In the #PMTSONE series, we celebrate our diverse and inclusive culture by highlighting Future Professionals, alumni, and team members who use their voices to make a difference in their communities. This month, we feature Alee Cao, founder and CEO of Cao Cosmetics and The Simple Salon and owner of Paul Mitchell The School Pasadena and Paul Mitchell The School NYC.
Alee Cao was born in Vietnam 1964 and came to the United States in the 1980s, when he was about 16 years old. “I came in search of freedom,” he says. “Freedom to think, freedom to believe, freedom to do, and freedom to be. Freedom was the word embedded in me since the Vietnam war ended in 1975.”
Alee was the only child in his family who managed to get here. He spent almost two years in refugee camps in two different countries, without his parents or family. Starting his new life with very little English and no friends, money, mentors, or support, Alee studied mechanics and worked in an auto body shop for a few months, where he felt “greasy, smelly, and dirty all day.” When an engine accidentally dropped on his shoulder, he realized the work “didn’t fit” and he had no passion for it. Luckily, Alee had made new friends who were attending beauty school at the time. “They inspired me to be a hairdresser,” he says. “Both were very respectful, kind, cool, creative, happy, fun, and fashionable. And I am glad I did it!”
Alee enrolled in a local beauty school in Tampa, Florida. “It was nothing like what our Paul Mitchell Schools have to offer now to all students,” he recalls. He completed the program and was recruited by a salon owner who came to his school looking for new talent. Alee quickly rose from assistant to being a solidly booked, celebrity hairdresser in two salons, where his clients included rock star Rod Stewart. He also began educating salon professionals, rising from Paul Mitchell National Educator to Premier Educator to Master Associate—the company’s highest level of educators. Alee appeared on hair show stages throughout North America and Europe before becoming Paul Mitchell’s Education Director for the Asia Pacific region, overseeing 15 countries in Asia, Australia, and New Zealand.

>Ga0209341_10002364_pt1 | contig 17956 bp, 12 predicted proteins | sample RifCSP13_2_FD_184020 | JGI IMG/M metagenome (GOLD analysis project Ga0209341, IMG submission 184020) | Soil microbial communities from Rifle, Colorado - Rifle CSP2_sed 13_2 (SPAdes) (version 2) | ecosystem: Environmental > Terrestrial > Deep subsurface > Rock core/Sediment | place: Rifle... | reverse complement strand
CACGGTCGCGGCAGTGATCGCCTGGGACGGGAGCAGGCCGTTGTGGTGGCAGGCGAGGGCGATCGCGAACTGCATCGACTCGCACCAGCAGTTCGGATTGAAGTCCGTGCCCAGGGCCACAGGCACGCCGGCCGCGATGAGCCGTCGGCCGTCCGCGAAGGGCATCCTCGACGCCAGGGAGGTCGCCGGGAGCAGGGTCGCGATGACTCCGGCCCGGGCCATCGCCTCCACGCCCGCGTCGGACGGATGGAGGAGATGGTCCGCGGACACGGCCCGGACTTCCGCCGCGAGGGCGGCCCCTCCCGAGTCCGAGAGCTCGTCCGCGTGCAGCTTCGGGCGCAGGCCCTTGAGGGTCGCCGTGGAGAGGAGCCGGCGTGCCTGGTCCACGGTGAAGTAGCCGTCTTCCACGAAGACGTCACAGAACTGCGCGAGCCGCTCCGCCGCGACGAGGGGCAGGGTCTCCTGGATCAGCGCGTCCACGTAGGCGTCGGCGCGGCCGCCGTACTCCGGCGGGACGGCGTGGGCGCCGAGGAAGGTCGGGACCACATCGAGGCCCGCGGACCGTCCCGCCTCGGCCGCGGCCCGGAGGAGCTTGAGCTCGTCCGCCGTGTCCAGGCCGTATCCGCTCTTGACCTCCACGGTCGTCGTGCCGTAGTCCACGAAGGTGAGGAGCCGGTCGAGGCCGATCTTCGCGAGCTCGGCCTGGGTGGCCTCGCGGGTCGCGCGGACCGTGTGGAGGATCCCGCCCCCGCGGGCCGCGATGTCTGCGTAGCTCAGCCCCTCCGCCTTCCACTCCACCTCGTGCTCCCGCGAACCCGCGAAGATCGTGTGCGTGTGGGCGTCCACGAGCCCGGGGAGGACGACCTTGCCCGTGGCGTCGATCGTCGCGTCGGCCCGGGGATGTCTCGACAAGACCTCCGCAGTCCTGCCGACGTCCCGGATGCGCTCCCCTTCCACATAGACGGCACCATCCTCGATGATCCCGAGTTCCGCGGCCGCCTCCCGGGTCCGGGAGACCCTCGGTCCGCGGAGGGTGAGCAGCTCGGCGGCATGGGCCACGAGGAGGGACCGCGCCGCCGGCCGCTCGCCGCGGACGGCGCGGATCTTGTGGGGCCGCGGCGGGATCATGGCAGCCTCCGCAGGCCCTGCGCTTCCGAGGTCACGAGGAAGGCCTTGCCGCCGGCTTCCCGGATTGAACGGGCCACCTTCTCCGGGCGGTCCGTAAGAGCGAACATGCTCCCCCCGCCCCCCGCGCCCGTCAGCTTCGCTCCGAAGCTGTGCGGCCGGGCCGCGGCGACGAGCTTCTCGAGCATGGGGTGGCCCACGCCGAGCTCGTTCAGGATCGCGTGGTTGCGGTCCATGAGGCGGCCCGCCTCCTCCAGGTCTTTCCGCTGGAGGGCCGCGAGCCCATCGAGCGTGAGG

“Whether he’s helping new Future Professionals with their careers, participating in Chinese New Year celebrations with a Paul Mitchell flare, or enthusiastically leading one of his many artistic teams, Alee puts in the hard work and gets the rewards of success!” – John Paul DeJoria, Co-Founder and Chairman, John Paul Mitchell Systems
Alee lived in Asia for a few years, until the Paul Mitchell Schools opportunity came up and he moved back to start his schools. He also founded a professional makeup manufacturing company (Cao Cosmetics) and a hair and makeup salon concept (The Simple Salon). “Throughout my 38-year career with Paul Mitchell, I got to where I am because of mentors and coaches like Winn Claybaugh, John Paul DeJoria, Luke Jacobellis, Angus Mitchell, Robert Cromeans, and many others to support and help me build this great platform, and I feel blessed each day,” he says.
Q&A WITH ALEE CAO
How do you use your Paul Mitchell Schools platform to make a difference in your community and/or the lives of others?
As a minority, I make sure all my businesses are safe places for everyone to grow while embracing their own character and being the best they can be. I have been given so much love and support, so I support my community through hundreds of giving-back events each year, every chance we get, like haircuts for homeless and underprivileged children and beauty days for police departments, senior homes, disabled communities, etc.
What positive changes do you hope to see as a result of educating people about the AAPI community?
America has been known as a melting pot in the eyes of the world, besides being the land of opportunity. I am glad to see the Black Lives Matter and Asian Americans / Pacific Islanders (AAPI) movements raise awareness in this country. I hope Americans will see each other as one human race, where everyone is willing to learn and respect each other’s ethnicity and cultural background, so the world would be a better place to live. I hope I get to see it in my lifetime.
ALEE’S WORDS OF WISDOM
“Be kind and respect yourself and others. The first step of success is to believe in yourself in everything you do and be original. Put in time and effort into what you are passionate about: get obsessed with it. Learn! And don’t burn any bridges. This is a small world in a huge industry.”